TOSSABL
TOSSABL
4 months ago

Amigo
A small, lightweight, manual car with 150hp should be right up my alley, but I’m dubious about 80s turbo technology—especially the fuel management sampling rate/response speeds.

TOSSABL
TOSSABL
4 months ago
Reply to  Mark Tucker

Possibly better as many of those were pretty conservative.
And, I’m squeamish mainly because of my BugEye and the issues some had. I’ve looked at water/methanol injection, and like the idea, but a decent system easily costs more than I paid for the car.

Griznant
Griznant
4 months ago

A friend had an ’88 Spectrum turbo in ’91. His dad put it together as a rebuilt title and it worked fine for him through high school. The only thing I really remember was that it was bright red and had bright red hubcaps. That’s when I decided that body color matching hubcaps isn’t something the world needs. It was jarring, and too much red, even on a small car.

Geoff Buchholz
Geoff Buchholz
4 months ago

Man, what a tough choice to start the week! That Spectrum looks like a blast, but I’d be too worried about driving it, plus the Rodeo’s a better deal even with non-op 4WD. We’ll take the truck.

Gilbert Wham
Gilbert Wham
4 months ago
Reply to  Geoff Buchholz

That was my take, even tho that Spectrum appears to basically be what a MK3 Ford Escort would have been if it wasn’t shit.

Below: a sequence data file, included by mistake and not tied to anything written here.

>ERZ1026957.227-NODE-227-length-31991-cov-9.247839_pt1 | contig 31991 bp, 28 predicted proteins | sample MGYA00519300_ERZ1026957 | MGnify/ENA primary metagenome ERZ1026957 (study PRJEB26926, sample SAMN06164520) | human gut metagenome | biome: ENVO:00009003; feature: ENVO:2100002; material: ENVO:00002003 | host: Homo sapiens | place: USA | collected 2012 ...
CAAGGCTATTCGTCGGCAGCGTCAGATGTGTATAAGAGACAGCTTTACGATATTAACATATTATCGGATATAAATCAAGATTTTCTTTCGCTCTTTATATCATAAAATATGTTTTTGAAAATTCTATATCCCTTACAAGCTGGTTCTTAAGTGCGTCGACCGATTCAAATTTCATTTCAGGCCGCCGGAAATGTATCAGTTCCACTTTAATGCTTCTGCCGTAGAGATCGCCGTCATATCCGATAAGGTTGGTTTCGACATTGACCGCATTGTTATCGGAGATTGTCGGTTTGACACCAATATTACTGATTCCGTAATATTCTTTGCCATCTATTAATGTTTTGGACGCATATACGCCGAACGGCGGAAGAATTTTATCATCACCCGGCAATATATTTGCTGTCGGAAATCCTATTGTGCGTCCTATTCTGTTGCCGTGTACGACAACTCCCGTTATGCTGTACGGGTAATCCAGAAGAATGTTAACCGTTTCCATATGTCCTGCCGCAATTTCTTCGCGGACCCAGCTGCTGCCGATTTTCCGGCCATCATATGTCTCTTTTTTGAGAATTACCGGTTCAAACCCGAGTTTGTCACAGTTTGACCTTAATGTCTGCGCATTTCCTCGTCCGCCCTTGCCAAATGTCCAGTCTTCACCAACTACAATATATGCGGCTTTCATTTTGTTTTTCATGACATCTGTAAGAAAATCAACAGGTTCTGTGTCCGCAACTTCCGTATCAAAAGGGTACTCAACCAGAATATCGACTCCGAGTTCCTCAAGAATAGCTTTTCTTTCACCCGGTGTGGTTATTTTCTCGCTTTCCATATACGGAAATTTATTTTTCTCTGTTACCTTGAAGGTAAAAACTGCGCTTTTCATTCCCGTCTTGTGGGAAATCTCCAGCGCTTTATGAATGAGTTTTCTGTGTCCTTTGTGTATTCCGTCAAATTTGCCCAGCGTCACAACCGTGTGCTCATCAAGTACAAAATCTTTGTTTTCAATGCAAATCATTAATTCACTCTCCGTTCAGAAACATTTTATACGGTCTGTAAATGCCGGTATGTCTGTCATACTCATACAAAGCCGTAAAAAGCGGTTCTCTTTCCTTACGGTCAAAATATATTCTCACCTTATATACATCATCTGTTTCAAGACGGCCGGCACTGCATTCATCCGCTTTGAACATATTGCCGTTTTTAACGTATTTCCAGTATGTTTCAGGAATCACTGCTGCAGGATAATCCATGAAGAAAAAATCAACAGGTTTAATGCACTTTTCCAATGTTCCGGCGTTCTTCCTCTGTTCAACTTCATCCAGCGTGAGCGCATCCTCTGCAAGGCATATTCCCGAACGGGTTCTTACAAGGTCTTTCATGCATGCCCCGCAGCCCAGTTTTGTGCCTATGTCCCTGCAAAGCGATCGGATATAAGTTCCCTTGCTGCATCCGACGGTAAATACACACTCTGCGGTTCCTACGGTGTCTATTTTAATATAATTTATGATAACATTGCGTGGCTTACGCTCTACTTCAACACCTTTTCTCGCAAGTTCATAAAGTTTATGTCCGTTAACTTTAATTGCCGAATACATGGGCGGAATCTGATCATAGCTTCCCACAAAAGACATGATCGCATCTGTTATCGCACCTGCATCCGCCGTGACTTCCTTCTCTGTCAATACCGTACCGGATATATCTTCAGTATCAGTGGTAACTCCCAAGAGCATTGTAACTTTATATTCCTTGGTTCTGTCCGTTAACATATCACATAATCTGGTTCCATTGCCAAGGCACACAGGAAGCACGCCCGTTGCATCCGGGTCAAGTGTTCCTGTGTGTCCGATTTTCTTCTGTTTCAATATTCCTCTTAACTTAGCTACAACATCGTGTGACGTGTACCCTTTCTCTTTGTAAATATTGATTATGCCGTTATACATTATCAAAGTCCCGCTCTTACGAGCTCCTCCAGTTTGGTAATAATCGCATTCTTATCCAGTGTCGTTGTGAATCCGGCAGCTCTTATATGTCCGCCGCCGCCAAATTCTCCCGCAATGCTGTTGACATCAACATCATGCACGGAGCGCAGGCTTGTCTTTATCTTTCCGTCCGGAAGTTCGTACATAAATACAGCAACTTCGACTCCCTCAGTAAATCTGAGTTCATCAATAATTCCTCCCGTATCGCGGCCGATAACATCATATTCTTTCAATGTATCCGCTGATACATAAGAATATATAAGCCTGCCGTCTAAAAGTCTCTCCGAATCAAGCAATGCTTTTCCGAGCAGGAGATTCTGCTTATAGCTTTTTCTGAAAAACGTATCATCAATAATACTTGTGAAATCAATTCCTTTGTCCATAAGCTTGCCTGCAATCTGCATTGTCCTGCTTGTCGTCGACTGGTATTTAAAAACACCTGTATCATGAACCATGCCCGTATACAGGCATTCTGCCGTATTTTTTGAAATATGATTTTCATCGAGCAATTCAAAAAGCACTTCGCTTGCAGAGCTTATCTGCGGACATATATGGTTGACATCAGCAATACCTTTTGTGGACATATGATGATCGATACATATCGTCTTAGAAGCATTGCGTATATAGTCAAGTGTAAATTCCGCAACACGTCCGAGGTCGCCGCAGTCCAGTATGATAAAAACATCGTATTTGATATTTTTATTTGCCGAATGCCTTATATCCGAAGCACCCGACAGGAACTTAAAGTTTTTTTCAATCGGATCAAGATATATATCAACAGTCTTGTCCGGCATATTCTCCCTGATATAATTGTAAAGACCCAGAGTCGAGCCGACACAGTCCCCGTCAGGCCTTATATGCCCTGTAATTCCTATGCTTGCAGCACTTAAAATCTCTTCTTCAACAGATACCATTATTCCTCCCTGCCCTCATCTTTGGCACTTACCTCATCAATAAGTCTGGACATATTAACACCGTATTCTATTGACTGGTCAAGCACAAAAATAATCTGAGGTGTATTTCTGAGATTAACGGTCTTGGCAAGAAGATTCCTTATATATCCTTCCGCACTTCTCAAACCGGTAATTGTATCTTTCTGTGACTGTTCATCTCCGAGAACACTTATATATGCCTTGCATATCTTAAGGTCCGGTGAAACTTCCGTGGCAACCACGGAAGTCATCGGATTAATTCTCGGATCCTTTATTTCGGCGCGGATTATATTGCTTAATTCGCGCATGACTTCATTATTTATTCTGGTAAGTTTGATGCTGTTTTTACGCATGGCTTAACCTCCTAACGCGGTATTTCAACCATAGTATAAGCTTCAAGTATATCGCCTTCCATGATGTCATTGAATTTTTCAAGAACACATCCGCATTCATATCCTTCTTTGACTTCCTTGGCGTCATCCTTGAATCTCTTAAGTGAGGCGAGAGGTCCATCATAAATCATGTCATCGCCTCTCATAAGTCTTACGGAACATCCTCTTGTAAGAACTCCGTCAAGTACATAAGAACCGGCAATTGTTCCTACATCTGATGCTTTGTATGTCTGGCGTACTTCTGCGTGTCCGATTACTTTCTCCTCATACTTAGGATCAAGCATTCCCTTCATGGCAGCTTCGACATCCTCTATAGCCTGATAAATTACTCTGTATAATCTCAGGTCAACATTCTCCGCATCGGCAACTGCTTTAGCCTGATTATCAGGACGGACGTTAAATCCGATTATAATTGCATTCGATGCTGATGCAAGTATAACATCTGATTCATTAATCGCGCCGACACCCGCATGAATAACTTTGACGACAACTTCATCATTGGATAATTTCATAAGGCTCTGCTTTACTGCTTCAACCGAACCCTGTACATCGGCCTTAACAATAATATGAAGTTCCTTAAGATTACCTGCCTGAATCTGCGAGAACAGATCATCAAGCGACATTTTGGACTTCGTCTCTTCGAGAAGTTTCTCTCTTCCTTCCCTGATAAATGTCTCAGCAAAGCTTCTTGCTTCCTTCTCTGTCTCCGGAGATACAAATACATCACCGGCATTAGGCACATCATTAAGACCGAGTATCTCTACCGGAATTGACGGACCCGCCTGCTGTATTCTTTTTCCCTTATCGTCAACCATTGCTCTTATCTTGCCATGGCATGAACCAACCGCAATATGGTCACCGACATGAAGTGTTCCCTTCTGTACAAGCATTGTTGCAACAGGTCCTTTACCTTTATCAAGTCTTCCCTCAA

Mr. Asa
Mr. Asa
4 months ago

I like the Spectrum, but its about $1k too high for what it is. Rodeo please

Angular Banjoes
Angular Banjoes
4 months ago

I’ve seen that Rodeo around town before, but I could never quite figure out why the graphics were so familiar. The Bandit commercial was a delightful blast from the past.

Fuzzyweis
Fuzzyweis
4 months ago

I’d go with the Rodeo, there should still be a couple rodeo/amigos to source replacement 4wd parts from it, maybe. The graphics alone sell it!

Michael Beranek
Michael Beranek
4 months ago

Perhaps Ms. Streeter needs to run a Rock Auto price check before diving in on another Piech disaster.

DialMforMiata
DialMforMiata
4 months ago

Doesn’t matter how cheap the parts are, if you have to buy all of them it’s gonna add up.

NebraskaStig
NebraskaStig
4 months ago

That Spectrum is sooooooo clean!! And Redwood.

StillNotATony
StillNotATony
4 months ago

It’s probably a bad idea, but man, those graphics on the Amigo are calling my name!!

Jack Trade
Jack Trade
4 months ago

Spectrum for sure. That interior is pretty well-equipped and forward (it doesn’t scream ’80s) for what it is, the red pinstripe matching the red TURBOs, and OMG those wheels. Not to mention the manual.

(and I actually now recall seeing more I-Marks than Spectrums on the road back when…wow)